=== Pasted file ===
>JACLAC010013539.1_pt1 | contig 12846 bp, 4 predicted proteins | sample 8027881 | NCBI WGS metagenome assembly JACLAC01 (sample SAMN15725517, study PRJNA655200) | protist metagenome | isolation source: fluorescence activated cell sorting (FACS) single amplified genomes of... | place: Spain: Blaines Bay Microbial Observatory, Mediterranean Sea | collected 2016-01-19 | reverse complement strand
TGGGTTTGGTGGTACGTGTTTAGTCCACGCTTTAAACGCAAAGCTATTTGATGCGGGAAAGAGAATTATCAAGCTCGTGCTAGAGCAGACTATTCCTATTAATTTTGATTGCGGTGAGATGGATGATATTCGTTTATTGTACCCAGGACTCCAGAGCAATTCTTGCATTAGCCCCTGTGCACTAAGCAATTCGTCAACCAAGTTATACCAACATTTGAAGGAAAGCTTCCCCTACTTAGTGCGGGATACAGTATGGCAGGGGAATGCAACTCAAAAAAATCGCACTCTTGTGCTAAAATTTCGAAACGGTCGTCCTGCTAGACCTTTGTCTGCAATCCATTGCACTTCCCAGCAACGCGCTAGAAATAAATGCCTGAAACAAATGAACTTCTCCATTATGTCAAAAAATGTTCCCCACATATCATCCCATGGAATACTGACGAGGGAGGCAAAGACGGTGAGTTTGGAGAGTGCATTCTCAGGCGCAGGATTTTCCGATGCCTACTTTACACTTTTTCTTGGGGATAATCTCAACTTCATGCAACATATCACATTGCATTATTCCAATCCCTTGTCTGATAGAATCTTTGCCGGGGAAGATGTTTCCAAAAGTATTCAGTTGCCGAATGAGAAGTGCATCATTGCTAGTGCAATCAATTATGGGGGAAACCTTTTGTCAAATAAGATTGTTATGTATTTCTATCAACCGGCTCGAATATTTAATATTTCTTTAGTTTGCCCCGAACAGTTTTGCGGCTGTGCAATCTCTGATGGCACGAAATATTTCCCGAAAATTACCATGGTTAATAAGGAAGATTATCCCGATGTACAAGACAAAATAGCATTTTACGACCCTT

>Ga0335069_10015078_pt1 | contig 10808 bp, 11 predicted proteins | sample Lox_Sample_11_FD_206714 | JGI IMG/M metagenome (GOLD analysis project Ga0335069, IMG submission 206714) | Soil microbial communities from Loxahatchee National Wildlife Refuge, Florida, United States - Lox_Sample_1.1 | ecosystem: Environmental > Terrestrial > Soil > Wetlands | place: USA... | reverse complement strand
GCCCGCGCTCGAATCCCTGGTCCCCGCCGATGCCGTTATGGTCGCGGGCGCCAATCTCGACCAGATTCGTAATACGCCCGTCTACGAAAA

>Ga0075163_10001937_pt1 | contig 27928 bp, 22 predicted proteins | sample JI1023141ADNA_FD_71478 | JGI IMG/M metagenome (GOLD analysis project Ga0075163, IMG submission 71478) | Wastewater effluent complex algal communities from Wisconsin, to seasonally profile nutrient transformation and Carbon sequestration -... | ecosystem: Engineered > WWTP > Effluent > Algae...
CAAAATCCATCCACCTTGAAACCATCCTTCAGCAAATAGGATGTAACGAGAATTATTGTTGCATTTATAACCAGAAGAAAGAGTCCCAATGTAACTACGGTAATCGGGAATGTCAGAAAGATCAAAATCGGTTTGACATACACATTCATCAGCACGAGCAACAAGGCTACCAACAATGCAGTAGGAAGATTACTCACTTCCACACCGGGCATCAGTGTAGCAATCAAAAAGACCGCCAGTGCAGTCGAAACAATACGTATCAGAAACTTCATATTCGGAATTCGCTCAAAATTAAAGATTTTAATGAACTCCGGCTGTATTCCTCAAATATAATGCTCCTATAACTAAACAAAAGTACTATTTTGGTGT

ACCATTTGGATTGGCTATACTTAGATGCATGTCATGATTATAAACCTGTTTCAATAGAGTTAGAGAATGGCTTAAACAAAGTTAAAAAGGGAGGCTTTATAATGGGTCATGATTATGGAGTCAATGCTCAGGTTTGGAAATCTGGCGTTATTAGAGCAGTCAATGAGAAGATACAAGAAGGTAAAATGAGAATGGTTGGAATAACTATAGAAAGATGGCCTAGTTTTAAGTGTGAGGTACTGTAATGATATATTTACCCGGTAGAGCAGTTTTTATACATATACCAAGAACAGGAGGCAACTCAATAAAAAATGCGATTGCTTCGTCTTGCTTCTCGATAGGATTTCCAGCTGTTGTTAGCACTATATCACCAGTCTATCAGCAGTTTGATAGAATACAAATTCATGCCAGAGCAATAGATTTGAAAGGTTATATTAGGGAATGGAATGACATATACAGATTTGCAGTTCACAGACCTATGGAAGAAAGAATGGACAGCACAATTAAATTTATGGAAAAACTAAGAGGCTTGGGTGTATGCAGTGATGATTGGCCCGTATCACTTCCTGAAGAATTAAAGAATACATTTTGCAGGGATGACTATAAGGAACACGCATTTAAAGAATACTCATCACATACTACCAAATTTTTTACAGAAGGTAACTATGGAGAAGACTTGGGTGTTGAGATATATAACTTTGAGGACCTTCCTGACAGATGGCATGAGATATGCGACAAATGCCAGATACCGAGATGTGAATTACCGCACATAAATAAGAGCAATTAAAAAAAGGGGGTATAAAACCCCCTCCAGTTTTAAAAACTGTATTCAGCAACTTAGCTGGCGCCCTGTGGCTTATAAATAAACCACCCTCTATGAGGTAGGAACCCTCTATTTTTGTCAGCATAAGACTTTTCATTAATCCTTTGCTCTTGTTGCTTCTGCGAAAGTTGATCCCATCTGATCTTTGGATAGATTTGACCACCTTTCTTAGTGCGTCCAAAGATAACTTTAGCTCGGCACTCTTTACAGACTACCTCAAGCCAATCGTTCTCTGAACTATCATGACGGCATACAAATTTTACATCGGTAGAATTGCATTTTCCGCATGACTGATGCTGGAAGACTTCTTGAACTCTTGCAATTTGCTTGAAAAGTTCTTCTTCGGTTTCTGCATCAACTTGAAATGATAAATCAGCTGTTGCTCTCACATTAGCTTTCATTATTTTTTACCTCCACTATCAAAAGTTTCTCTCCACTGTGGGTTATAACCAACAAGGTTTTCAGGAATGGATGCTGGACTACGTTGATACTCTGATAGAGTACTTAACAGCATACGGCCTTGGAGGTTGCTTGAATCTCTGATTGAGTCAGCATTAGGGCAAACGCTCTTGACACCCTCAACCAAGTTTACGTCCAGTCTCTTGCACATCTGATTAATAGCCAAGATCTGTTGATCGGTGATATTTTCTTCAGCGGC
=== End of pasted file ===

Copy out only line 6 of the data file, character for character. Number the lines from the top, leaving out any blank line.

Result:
CAAAATCCATCCACCTTGAAACCATCCTTCAGCAAATAGGATGTAACGAGAATTATTGTTGCATTTATAACCAGAAGAAAGAGTCCCAATGTAACTACGGTAATCGGGAATGTCAGAAAGATCAAAATCGGTTTGACATACACATTCATCAGCACGAGCAACAAGGCTACCAACAATGCAGTAGGAAGATTACTCACTTCCACACCGGGCATCAGTGTAGCAATCAAAAAGACCGCCAGTGCAGTCGAAACAATACGTATCAGAAACTTCATATTCGGAATTCGCTCAAAATTAAAGATTTTAATGAACTCCGGCTGTATTCCTCAAATATAATGCTCCTATAACTAAACAAAAGTACTATTTTGGTGT